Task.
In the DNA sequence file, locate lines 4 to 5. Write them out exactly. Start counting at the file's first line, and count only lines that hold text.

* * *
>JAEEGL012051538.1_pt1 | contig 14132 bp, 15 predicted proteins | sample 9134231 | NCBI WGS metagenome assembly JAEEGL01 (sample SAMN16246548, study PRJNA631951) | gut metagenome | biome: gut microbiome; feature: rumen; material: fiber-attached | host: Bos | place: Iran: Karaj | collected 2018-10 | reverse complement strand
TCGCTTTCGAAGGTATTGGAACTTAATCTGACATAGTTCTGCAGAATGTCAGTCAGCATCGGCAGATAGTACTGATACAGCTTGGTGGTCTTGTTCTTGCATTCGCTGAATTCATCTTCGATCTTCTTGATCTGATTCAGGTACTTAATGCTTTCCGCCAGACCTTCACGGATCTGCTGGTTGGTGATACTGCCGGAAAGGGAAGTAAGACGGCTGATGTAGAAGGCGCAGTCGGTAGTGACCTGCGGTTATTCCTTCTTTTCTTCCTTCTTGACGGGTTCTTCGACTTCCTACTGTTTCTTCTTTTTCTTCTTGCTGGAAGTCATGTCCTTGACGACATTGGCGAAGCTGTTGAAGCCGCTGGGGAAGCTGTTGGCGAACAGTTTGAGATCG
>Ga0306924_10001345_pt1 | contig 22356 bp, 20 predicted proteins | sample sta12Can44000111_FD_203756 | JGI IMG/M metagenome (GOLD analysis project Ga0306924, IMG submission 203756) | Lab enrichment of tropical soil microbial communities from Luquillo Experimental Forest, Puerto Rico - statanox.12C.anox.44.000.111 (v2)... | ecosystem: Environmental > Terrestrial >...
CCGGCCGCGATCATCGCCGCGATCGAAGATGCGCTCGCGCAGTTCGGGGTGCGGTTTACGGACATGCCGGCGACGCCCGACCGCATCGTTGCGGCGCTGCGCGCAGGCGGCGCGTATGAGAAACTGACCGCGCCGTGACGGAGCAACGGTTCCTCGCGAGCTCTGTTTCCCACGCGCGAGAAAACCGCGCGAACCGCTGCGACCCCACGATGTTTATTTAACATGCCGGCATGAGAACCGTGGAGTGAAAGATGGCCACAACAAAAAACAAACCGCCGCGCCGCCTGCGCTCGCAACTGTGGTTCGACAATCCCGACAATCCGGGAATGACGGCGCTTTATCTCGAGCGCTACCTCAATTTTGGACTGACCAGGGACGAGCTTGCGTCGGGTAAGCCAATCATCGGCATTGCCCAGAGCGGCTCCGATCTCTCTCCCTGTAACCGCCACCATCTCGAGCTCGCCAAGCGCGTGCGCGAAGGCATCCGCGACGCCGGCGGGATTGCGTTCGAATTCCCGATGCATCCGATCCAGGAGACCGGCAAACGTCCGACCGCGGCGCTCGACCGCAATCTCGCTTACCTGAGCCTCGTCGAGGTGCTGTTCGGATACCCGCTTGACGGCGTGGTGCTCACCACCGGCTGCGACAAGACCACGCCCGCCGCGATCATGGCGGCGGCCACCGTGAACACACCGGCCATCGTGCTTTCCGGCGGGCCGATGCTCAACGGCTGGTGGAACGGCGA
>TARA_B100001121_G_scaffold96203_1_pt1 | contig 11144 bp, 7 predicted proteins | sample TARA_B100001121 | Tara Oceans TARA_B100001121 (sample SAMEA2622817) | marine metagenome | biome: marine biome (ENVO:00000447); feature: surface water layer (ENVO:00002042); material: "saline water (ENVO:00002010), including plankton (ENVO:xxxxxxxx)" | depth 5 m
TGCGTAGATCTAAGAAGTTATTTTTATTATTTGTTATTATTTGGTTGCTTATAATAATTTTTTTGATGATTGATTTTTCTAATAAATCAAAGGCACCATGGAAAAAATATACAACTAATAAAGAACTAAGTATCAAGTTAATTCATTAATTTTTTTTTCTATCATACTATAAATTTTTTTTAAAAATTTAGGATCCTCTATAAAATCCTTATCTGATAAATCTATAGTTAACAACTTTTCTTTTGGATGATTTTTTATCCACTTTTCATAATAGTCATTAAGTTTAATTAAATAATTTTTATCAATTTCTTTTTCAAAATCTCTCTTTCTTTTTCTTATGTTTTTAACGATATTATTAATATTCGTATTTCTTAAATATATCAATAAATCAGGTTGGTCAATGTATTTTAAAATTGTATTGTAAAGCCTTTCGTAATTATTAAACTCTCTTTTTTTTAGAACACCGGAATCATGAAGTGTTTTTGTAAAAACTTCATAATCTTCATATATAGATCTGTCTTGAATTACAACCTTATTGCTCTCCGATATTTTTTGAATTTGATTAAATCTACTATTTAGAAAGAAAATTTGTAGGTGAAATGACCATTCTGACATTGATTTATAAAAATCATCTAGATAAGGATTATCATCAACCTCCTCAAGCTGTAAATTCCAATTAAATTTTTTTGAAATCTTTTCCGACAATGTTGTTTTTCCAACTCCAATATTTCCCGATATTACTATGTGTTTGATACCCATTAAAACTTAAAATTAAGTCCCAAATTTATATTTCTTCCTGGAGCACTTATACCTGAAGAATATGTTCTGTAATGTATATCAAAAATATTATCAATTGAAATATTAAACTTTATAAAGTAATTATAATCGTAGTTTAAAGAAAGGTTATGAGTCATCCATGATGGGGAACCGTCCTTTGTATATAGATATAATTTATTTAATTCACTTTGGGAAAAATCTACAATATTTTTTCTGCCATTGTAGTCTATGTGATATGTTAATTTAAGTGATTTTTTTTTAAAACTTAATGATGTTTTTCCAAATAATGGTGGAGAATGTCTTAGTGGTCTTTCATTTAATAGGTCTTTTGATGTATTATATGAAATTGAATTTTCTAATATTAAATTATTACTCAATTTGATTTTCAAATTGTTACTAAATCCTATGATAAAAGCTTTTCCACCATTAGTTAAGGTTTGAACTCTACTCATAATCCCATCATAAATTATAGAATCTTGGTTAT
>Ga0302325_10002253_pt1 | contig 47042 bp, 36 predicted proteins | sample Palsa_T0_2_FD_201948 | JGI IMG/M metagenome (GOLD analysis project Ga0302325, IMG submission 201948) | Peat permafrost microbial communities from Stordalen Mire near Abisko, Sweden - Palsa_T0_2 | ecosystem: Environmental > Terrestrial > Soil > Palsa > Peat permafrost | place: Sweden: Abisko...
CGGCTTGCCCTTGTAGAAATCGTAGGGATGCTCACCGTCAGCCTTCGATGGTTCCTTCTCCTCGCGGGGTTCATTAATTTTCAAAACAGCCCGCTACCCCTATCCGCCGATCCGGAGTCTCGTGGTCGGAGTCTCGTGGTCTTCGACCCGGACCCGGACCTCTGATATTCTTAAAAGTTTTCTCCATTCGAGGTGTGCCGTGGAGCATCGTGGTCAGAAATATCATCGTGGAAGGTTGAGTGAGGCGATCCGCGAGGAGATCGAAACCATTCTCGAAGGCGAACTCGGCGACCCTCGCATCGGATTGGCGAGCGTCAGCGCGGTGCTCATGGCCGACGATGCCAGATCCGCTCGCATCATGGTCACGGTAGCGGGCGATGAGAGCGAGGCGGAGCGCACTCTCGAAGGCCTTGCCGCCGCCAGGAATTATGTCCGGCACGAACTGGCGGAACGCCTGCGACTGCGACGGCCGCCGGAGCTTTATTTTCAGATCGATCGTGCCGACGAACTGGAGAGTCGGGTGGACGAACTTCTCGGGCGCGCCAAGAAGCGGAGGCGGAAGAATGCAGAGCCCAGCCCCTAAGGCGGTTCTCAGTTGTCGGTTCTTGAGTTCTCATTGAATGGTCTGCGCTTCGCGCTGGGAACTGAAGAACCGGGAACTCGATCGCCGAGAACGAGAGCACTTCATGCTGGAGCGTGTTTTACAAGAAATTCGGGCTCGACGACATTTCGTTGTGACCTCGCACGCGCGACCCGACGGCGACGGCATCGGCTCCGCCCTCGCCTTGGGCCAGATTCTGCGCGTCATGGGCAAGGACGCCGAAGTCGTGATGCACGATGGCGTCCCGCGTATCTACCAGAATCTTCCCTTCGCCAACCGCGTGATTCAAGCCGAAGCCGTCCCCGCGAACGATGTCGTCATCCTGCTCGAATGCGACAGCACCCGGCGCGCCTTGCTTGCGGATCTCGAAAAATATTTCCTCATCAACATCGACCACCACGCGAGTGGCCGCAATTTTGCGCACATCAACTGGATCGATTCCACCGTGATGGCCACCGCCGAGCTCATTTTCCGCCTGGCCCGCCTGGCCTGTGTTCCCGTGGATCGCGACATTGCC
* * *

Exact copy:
CCGGCCGCGATCATCGCCGCGATCGAAGATGCGCTCGCGCAGTTCGGGGTGCGGTTTACGGACATGCCGGCGACGCCCGACCGCATCGTTGCGGCGCTGCGCGCAGGCGGCGCGTATGAGAAACTGACCGCGCCGTGACGGAGCAACGGTTCCTCGCGAGCTCTGTTTCCCACGCGCGAGAAAACCGCGCGAACCGCTGCGACCCCACGATGTTTATTTAACATGCCGGCATGAGAACCGTGGAGTGAAAGATGGCCACAACAAAAAACAAACCGCCGCGCCGCCTGCGCTCGCAACTGTGGTTCGACAATCCCGACAATCCGGGAATGACGGCGCTTTATCTCGAGCGCTACCTCAATTTTGGACTGACCAGGGACGAGCTTGCGTCGGGTAAGCCAATCATCGGCATTGCCCAGAGCGGCTCCGATCTCTCTCCCTGTAACCGCCACCATCTCGAGCTCGCCAAGCGCGTGCGCGAAGGCATCCGCGACGCCGGCGGGATTGCGTTCGAATTCCCGATGCATCCGATCCAGGAGACCGGCAAACGTCCGACCGCGGCGCTCGACCGCAATCTCGCTTACCTGAGCCTCGTCGAGGTGCTGTTCGGATACCCGCTTGACGGCGTGGTGCTCACCACCGGCTGCGACAAGACCACGCCCGCCGCGATCATGGCGGCGGCCACCGTGAACACACCGGCCATCGTGCTTTCCGGCGGGCCGATGCTCAACGGCTGGTGGAACGGCGA
>TARA_B100001121_G_scaffold96203_1_pt1 | contig 11144 bp, 7 predicted proteins | sample TARA_B100001121 | Tara Oceans TARA_B100001121 (sample SAMEA2622817) | marine metagenome | biome: marine biome (ENVO:00000447); feature: surface water layer (ENVO:00002042); material: "saline water (ENVO:00002010), including plankton (ENVO:xxxxxxxx)" | depth 5 m